Thursday, February 17, 2011

The 10-meter "Hentenna" loop



This clever little antenna developed by JElDEU of Sagamihara City, Japan. Local hams were amused by the loop; hence the name - "hen" means curious in Japanese. "Henantenna" was quickly shortened to "Hentenna." It's shown in Figure 1. This antenna's virtue is that it has very little "wingspread"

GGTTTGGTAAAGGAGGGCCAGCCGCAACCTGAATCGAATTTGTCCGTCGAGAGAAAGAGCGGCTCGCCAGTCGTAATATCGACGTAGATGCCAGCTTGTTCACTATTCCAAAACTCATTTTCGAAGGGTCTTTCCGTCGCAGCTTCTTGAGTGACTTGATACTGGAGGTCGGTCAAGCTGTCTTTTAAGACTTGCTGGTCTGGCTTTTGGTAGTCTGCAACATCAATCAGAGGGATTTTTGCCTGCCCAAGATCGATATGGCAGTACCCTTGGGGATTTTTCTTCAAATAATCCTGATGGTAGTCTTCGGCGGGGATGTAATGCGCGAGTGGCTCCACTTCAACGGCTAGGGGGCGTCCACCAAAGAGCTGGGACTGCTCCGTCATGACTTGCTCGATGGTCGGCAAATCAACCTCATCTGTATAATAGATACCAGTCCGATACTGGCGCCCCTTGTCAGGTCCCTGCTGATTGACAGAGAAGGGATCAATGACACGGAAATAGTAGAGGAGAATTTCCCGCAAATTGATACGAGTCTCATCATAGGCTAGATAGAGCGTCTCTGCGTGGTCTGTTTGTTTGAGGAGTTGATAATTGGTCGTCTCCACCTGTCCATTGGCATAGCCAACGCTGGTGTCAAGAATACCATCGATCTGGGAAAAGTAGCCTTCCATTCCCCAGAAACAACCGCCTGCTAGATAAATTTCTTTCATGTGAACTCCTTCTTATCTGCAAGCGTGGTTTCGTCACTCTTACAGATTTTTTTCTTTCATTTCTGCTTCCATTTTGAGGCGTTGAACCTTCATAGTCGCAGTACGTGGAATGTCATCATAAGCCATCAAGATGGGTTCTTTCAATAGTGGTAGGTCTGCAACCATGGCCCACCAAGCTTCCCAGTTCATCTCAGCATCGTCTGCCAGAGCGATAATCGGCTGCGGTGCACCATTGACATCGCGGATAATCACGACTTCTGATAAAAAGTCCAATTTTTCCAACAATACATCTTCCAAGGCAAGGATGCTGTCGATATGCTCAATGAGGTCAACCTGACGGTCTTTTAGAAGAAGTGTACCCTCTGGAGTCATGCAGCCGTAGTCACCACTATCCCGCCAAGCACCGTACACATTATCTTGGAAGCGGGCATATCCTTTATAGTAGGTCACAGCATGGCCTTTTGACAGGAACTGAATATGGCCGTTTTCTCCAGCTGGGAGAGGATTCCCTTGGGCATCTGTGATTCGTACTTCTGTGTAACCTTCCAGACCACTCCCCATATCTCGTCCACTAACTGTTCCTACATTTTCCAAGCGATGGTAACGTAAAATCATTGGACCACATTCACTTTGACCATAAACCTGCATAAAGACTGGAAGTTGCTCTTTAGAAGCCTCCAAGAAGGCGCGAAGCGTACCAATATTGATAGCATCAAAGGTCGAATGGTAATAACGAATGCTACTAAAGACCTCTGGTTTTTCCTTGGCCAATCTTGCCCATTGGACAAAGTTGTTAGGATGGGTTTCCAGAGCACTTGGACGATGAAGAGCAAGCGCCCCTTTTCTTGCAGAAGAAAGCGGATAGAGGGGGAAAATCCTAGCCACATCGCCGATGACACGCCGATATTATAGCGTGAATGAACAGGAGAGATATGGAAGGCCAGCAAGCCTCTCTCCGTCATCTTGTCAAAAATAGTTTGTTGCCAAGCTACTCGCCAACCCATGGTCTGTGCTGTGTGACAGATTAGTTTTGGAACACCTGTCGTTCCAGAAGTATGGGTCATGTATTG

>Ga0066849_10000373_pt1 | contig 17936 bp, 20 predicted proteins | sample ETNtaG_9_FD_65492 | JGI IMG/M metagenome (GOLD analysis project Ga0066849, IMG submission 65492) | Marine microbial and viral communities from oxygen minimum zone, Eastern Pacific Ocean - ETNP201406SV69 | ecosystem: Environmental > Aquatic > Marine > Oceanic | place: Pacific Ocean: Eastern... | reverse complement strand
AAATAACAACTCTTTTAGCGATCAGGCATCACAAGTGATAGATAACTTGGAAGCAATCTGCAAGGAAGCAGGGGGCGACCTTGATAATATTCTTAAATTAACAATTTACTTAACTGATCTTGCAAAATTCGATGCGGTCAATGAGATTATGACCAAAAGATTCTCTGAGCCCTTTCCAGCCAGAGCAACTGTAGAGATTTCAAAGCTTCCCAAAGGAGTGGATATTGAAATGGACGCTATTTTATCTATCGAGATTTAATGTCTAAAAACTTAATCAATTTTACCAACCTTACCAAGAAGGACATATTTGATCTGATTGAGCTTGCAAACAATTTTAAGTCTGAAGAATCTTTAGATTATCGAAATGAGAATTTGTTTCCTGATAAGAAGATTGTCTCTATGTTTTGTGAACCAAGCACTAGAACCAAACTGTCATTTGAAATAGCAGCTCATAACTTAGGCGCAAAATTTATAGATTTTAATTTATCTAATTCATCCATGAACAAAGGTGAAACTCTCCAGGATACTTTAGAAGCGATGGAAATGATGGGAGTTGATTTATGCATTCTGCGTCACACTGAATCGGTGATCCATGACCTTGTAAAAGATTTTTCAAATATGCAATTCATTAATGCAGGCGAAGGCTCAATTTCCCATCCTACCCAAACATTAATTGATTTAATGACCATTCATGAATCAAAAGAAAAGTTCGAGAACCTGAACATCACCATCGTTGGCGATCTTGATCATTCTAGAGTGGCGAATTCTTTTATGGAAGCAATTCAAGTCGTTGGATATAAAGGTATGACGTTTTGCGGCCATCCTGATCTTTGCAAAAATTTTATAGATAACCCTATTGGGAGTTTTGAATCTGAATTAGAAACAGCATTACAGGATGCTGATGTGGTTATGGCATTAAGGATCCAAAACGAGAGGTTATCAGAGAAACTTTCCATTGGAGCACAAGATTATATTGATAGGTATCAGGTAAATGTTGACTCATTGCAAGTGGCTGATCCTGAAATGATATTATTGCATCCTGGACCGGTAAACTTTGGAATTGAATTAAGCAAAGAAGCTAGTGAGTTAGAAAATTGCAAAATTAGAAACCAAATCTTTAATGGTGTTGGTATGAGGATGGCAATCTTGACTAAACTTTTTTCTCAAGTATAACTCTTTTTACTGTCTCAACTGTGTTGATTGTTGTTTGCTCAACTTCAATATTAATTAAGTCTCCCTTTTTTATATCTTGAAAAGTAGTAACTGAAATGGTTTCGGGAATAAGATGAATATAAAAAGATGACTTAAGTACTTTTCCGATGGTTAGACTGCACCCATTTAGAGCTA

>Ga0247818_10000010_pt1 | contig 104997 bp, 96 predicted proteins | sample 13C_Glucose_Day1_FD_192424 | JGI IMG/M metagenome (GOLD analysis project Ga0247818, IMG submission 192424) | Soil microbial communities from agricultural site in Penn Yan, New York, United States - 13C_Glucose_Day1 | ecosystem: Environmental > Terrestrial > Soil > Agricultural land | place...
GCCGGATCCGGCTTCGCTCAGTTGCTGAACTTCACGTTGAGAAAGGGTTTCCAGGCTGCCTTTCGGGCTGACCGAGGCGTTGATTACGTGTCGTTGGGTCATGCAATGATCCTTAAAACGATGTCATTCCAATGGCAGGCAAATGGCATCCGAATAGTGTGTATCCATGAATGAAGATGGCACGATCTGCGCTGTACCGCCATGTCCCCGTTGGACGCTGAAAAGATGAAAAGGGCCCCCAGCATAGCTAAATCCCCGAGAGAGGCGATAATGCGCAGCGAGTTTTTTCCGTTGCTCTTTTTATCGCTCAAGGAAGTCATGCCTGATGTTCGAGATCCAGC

The array has two one-sixth wave radiators separated vertically by a half wavelength. To feed them, connect the tips and tap the vertical wires with a coax feedline. Polarization is horizontal. Hentenna construction is simple. You use a single mast; try a TV-style pushup one. Make your horizontal sections out of 518-inch diameter aluminum tubing bolted to a mounting plate, and attach the plate to the mast with Ubolts. Use enamel-coated copper wire for the antenna's vertical sections. Feed the Hentenna with a balun and coax line. Run your feed wires from the balun to the vertical wires. Adjust for lowest SWR by moving the feed wires up or down the vertical wires. Copper alligator clips are ideal for this; you can remove them and make joint solders when you find the correct points. The points should be about 36 inches above the bottom tube for 10 meters. The Hentenna provides a figure eight pattern at right angles to the antenna plane. Gain is estimated at about 2.5 dB over a dipole. Bandwidth is very broad. By changing the length of the vertical wires, you can move the design frequency to any point in the 10-meter band.

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